Introducing the new video trailer for The Quotable Feynman

Nobel Prize-winning physicist Richard P. Feynman (1918–88) is widely known for his scientific genius. But during his life, he became as famous for the wit, wisdom, and lucidity of his popular lectures and writings as for his fundamental contributions to physics. We are pleased to present the new video trailer for The Quotable Feynman, including approximately 500 quotations carefully selected by his daughter, Michelle Feynman, from his spoken and written legacy:

Check out chapter one here.





Announcing the First Annual Humanities Lecture with the New York Institute for the Humanities at NYU

Humanities lecturePrinceton University Press and the New York Institute for the Humanities at New York University are pleased to announce the first Annual Humanities Lecture. With the aim of highlighting both the value and the relevance of the humanities, this new lecture will be given annually in New York by notable figures from a wide range of fields and will explore humanistic topics and themes.

The inaugural lecture will be given at New York University on October 29 by Thomas Laqueur, the Helen Fawcett Professor of History at the University of California, Berkeley and author of the forthcoming book The Work of the Dead: A Cultural History of Mortal Remains.

Laqueur’s lecture, “The Work of the Dead: How Caring for Mortal Remains has Shaped Humanity,” will speak to compelling questions: Why do we as a species care for the bodies of our dead?  What work do the dead do for the living?  How do specific ways of disposing of the dead and specific memorial practices create communities, nations, and culture more generally?

According to Princeton University Press Director Peter Dougherty: “We at PUP welcome the opportunity to collaborate with the esteemed New York Institute for the Humanities in sponsoring this new annual lecture to showcase the work of the world’s most exciting and important scholars working in the humanities, beginning next month with historian Thomas Laqueur’s fascinating study of how care for the dead has shaped humanity. We are also extremely pleased at the prospect of an annual PUP cosponsored event in New York City, a capital of global culture and intellect.”

The Annual Humanities Lecture follows in the footsteps of Princeton in Europe, a PUP-sponsored lecture that has been presented annually in London since launching at the London Book Fair in 2011.

According to New York Institute for the Humanities Director Eric Banks: “I’m delighted that Princeton University Press has decided to partner with the New York Institute for the Humanities in endowing an annual series of lectures in the humanities. For four decades, the Institute has offered public programming and weekly fellows’ luncheons that have explored a range of issues that engage the role of the humanities in our broader civic life. Princeton University Press has long published some of the most provocative and thought-provoking titles, of interest, not only to scholars but to an intellectually curious larger readership. We are excited to inaugurate our collaboration with a scholar of the caliber of Thomas Laqueur, who has combined erudition, public engagement, and a flair for style as a writer in a unique body of work. We look forward to developing our annual lecture series over the years to come to continue to highlight intriguing and far-reaching work in the humanities.”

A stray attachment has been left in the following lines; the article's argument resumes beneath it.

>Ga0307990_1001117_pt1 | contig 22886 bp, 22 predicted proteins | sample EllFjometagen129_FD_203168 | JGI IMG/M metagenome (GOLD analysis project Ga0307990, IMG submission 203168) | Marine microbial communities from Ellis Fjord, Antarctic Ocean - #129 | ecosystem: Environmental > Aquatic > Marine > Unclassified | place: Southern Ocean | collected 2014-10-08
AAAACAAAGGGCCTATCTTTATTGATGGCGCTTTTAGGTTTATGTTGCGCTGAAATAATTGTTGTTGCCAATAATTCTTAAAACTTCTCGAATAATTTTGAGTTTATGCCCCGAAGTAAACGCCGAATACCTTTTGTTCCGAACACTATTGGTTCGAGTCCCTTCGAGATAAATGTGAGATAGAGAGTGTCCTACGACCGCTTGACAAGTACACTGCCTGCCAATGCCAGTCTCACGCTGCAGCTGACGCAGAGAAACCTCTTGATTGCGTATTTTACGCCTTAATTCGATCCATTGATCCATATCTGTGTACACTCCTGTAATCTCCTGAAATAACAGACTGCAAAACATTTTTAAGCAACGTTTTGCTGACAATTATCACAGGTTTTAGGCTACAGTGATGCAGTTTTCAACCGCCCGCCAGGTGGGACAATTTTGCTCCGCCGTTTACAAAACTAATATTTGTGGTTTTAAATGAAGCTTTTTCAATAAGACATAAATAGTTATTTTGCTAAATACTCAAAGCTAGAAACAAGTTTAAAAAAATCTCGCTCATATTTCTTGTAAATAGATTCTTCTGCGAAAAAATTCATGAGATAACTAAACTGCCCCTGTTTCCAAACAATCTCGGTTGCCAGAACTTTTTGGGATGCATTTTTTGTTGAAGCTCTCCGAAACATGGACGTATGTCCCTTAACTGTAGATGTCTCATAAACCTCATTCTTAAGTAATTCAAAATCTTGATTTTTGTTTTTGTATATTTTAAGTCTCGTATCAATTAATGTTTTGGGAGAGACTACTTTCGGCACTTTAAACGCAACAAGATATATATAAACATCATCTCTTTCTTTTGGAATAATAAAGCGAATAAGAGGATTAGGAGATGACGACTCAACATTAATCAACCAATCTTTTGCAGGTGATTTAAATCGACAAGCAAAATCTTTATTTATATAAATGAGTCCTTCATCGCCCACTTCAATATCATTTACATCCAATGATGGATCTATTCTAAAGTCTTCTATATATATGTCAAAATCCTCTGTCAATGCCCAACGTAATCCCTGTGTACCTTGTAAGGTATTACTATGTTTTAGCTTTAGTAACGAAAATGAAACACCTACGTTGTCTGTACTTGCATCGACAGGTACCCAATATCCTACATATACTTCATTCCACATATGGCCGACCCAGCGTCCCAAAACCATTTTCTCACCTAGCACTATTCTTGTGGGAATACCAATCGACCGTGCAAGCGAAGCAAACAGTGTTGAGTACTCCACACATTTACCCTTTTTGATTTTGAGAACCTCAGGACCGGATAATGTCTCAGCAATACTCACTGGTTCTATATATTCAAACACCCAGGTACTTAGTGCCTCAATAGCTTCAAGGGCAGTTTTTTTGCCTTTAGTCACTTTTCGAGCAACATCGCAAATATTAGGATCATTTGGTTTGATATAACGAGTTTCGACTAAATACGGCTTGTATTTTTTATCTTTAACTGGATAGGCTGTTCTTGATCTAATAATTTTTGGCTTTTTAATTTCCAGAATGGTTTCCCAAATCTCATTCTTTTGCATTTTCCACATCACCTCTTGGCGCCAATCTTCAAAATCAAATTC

The Work of the DeadProfessor Laqueur’s October 29 lecture is cosponsored by the College of Arts and Science at New York University and will be free and open to the public, though preregistration is required. The lecture begins at 6:30 p.m at Hemmerdinger Hall, 100 Washington Square East, New York University.

About Princeton University Press

Princeton University Press is an independent publisher with close connections, both formal and informal, to Princeton University. As such it has overlapping responsibilities to the University, the academic community, and the reading public and a fundamental mission to disseminate scholarship both within academia and to society at large. Founded in 1905, it has offices in Princeton, Oxford, and Beijing.

About the New York Institute for the Humanities

Established in 1976, the New York Institute for the Humanities at New York University is a leading forum for promoting the exchange of ideas between academics, professionals, politicians, diplomats, writers, journalists, musicians, painters, and other artists in New York City. Comprising more than two hundred distinguished fellows, the NYIH serves to facilitate conversations about the role of the humanities in public life.


Introducing the new video trailer for The Princeton Companion to Applied Mathematics

We are pleased to present the new video trailer for The Princeton Companion to Applied Mathematics. Modeled on the popular Princeton Companion to Mathematics, this is an indispensable resource for undergraduate and graduate students, researchers, and practitioners in other disciplines seeking a user-friendly reference book. Check out the video in which editor Nicholas Higham, Richardson Professor of Applied Mathematics at The University of Manchester, talks about the major ideas covered in this expansive project, which includes nearly 200 entries organized thematically and written by an international team of distinguished contributors.